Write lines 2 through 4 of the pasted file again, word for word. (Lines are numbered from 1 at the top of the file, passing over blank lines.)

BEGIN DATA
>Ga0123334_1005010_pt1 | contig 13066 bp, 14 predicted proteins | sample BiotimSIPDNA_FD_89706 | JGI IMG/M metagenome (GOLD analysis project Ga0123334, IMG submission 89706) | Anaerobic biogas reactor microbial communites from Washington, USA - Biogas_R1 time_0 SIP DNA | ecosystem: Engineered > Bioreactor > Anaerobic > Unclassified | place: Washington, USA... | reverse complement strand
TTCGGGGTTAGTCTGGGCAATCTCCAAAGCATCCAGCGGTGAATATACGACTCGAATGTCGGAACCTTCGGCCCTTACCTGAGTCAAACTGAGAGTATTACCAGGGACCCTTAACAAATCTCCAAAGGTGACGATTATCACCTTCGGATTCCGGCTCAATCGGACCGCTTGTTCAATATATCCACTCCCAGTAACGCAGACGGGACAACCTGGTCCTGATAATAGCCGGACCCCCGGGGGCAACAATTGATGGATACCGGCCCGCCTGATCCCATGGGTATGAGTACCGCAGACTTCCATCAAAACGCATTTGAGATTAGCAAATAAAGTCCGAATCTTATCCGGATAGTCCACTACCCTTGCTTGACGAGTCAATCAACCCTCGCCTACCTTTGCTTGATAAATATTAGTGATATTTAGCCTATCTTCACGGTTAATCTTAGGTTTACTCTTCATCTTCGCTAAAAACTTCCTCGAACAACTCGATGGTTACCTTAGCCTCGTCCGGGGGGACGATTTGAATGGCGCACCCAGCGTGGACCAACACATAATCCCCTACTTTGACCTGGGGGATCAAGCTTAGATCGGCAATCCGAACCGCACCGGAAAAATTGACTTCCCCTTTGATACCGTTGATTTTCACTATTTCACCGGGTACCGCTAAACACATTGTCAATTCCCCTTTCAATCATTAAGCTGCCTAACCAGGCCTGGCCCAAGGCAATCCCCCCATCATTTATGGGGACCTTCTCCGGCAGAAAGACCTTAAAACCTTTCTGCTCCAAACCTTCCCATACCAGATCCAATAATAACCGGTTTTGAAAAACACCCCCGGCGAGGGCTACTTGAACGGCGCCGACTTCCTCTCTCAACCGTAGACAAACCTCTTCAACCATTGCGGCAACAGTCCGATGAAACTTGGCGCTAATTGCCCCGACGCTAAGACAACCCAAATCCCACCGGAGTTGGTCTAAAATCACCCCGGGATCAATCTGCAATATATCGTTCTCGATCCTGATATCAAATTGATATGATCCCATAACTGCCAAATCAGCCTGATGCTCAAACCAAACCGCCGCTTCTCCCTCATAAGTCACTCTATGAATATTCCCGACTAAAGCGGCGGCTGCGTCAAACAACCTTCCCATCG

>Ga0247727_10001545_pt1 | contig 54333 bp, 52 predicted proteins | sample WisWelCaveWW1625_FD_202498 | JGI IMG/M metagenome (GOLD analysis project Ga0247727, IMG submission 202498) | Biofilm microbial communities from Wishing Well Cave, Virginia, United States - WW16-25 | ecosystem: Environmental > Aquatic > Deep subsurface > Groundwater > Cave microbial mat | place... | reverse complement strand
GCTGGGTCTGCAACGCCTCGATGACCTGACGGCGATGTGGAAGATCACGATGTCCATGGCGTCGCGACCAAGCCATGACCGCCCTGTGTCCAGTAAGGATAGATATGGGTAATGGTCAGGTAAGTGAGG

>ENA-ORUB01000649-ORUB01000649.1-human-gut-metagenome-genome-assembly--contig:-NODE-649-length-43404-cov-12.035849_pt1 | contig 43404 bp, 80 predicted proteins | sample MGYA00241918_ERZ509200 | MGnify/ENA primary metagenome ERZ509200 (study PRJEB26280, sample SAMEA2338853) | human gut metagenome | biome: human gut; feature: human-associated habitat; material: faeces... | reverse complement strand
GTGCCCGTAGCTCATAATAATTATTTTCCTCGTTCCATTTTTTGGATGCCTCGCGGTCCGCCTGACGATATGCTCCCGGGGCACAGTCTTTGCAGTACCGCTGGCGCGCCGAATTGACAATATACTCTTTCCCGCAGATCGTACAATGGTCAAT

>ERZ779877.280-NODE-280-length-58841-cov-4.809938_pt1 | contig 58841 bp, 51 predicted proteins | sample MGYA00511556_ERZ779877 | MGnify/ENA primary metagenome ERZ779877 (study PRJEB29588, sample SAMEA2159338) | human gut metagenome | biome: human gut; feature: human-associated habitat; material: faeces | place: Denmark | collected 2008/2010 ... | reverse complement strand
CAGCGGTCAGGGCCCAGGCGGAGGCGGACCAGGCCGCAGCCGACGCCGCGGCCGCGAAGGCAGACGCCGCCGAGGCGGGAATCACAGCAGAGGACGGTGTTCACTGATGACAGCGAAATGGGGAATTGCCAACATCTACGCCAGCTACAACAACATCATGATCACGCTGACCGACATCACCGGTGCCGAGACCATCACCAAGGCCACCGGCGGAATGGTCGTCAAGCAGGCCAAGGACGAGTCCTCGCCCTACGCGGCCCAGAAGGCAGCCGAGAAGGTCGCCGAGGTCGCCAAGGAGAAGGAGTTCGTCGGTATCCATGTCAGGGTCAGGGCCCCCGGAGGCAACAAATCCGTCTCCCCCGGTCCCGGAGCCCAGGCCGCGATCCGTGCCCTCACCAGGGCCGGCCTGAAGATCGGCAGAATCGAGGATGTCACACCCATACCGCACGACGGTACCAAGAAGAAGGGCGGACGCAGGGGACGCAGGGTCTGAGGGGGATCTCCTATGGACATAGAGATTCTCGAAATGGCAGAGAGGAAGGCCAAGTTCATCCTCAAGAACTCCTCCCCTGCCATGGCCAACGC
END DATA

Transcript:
TTCGGGGTTAGTCTGGGCAATCTCCAAAGCATCCAGCGGTGAATATACGACTCGAATGTCGGAACCTTCGGCCCTTACCTGAGTCAAACTGAGAGTATTACCAGGGACCCTTAACAAATCTCCAAAGGTGACGATTATCACCTTCGGATTCCGGCTCAATCGGACCGCTTGTTCAATATATCCACTCCCAGTAACGCAGACGGGACAACCTGGTCCTGATAATAGCCGGACCCCCGGGGGCAACAATTGATGGATACCGGCCCGCCTGATCCCATGGGTATGAGTACCGCAGACTTCCATCAAAACGCATTTGAGATTAGCAAATAAAGTCCGAATCTTATCCGGATAGTCCACTACCCTTGCTTGACGAGTCAATCAACCCTCGCCTACCTTTGCTTGATAAATATTAGTGATATTTAGCCTATCTTCACGGTTAATCTTAGGTTTACTCTTCATCTTCGCTAAAAACTTCCTCGAACAACTCGATGGTTACCTTAGCCTCGTCCGGGGGGACGATTTGAATGGCGCACCCAGCGTGGACCAACACATAATCCCCTACTTTGACCTGGGGGATCAAGCTTAGATCGGCAATCCGAACCGCACCGGAAAAATTGACTTCCCCTTTGATACCGTTGATTTTCACTATTTCACCGGGTACCGCTAAACACATTGTCAATTCCCCTTTCAATCATTAAGCTGCCTAACCAGGCCTGGCCCAAGGCAATCCCCCCATCATTTATGGGGACCTTCTCCGGCAGAAAGACCTTAAAACCTTTCTGCTCCAAACCTTCCCATACCAGATCCAATAATAACCGGTTTTGAAAAACACCCCCGGCGAGGGCTACTTGAACGGCGCCGACTTCCTCTCTCAACCGTAGACAAACCTCTTCAACCATTGCGGCAACAGTCCGATGAAACTTGGCGCTAATTGCCCCGACGCTAAGACAACCCAAATCCCACCGGAGTTGGTCTAAAATCACCCCGGGATCAATCTGCAATATATCGTTCTCGATCCTGATATCAAATTGATATGATCCCATAACTGCCAAATCAGCCTGATGCTCAAACCAAACCGCCGCTTCTCCCTCATAAGTCACTCTATGAATATTCCCGACTAAAGCGGCGGCTGCGTCAAACAACCTTCCCATCG

>Ga0247727_10001545_pt1 | contig 54333 bp, 52 predicted proteins | sample WisWelCaveWW1625_FD_202498 | JGI IMG/M metagenome (GOLD analysis project Ga0247727, IMG submission 202498) | Biofilm microbial communities from Wishing Well Cave, Virginia, United States - WW16-25 | ecosystem: Environmental > Aquatic > Deep subsurface > Groundwater > Cave microbial mat | place... | reverse complement strand
GCTGGGTCTGCAACGCCTCGATGACCTGACGGCGATGTGGAAGATCACGATGTCCATGGCGTCGCGACCAAGCCATGACCGCCCTGTGTCCAGTAAGGATAGATATGGGTAATGGTCAGGTAAGTGAGG